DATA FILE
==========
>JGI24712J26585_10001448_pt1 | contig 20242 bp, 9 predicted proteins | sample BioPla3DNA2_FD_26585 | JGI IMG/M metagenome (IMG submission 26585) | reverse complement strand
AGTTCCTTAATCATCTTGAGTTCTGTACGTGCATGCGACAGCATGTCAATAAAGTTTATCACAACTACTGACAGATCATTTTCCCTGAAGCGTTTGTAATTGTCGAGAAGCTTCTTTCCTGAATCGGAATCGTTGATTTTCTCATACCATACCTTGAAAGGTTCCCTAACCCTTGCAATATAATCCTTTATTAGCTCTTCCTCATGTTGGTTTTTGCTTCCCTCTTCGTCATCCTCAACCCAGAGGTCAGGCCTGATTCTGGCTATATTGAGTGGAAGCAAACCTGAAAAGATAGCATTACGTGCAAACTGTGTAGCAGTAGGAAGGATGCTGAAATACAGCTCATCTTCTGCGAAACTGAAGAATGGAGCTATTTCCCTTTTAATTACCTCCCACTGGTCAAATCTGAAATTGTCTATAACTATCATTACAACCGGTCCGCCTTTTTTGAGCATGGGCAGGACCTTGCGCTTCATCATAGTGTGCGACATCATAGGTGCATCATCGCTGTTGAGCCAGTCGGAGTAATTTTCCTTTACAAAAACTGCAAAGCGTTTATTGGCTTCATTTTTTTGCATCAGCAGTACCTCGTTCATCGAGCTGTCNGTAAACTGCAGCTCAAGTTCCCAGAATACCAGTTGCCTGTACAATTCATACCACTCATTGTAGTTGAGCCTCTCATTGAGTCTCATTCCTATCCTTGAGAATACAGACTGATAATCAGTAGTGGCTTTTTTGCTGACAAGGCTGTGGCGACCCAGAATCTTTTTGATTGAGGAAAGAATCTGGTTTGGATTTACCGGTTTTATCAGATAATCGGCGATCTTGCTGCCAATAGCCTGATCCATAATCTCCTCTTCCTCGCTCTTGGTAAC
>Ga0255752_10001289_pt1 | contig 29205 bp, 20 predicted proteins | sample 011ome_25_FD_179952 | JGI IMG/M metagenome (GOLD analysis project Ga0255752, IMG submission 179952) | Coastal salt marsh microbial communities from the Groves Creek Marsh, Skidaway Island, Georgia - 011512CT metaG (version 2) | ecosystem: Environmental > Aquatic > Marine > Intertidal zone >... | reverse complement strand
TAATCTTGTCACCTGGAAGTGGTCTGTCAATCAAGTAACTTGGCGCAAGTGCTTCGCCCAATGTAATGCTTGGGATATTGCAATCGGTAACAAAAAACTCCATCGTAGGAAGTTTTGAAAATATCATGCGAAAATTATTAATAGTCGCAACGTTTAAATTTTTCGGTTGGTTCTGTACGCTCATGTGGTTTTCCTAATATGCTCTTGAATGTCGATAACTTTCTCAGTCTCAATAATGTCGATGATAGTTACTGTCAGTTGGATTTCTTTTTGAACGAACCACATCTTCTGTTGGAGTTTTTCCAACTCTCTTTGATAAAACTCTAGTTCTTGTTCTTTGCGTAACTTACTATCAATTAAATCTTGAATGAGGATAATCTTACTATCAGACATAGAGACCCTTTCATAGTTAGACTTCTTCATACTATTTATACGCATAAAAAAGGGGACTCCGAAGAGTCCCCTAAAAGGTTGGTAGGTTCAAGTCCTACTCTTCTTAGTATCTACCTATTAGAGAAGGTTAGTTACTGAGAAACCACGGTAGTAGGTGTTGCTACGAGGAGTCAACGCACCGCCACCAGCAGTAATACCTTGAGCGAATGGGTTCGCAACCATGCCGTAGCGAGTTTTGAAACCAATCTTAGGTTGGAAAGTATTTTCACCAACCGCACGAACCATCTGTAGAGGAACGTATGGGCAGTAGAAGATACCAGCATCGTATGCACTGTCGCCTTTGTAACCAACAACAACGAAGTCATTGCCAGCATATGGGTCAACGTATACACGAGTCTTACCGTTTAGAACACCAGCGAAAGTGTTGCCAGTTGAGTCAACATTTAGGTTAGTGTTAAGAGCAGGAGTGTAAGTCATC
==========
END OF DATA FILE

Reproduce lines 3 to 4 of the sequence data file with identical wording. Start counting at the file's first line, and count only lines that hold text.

>Ga0255752_10001289_pt1 | contig 29205 bp, 20 predicted proteins | sample 011ome_25_FD_179952 | JGI IMG/M metagenome (GOLD analysis project Ga0255752, IMG submission 179952) | Coastal salt marsh microbial communities from the Groves Creek Marsh, Skidaway Island, Georgia - 011512CT metaG (version 2) | ecosystem: Environmental > Aquatic > Marine > Intertidal zone >... | reverse complement strand
TAATCTTGTCACCTGGAAGTGGTCTGTCAATCAAGTAACTTGGCGCAAGTGCTTCGCCCAATGTAATGCTTGGGATATTGCAATCGGTAACAAAAAACTCCATCGTAGGAAGTTTTGAAAATATCATGCGAAAATTATTAATAGTCGCAACGTTTAAATTTTTCGGTTGGTTCTGTACGCTCATGTGGTTTTCCTAATATGCTCTTGAATGTCGATAACTTTCTCAGTCTCAATAATGTCGATGATAGTTACTGTCAGTTGGATTTCTTTTTGAACGAACCACATCTTCTGTTGGAGTTTTTCCAACTCTCTTTGATAAAACTCTAGTTCTTGTTCTTTGCGTAACTTACTATCAATTAAATCTTGAATGAGGATAATCTTACTATCAGACATAGAGACCCTTTCATAGTTAGACTTCTTCATACTATTTATACGCATAAAAAAGGGGACTCCGAAGAGTCCCCTAAAAGGTTGGTAGGTTCAAGTCCTACTCTTCTTAGTATCTACCTATTAGAGAAGGTTAGTTACTGAGAAACCACGGTAGTAGGTGTTGCTACGAGGAGTCAACGCACCGCCACCAGCAGTAATACCTTGAGCGAATGGGTTCGCAACCATGCCGTAGCGAGTTTTGAAACCAATCTTAGGTTGGAAAGTATTTTCACCAACCGCACGAACCATCTGTAGAGGAACGTATGGGCAGTAGAAGATACCAGCATCGTATGCACTGTCGCCTTTGTAACCAACAACAACGAAGTCATTGCCAGCATATGGGTCAACGTATACACGAGTCTTACCGTTTAGAACACCAGCGAAAGTGTTGCCAGTTGAGTCAACATTTAGGTTAGTGTTAAGAGCAGGAGTGTAAGTCATC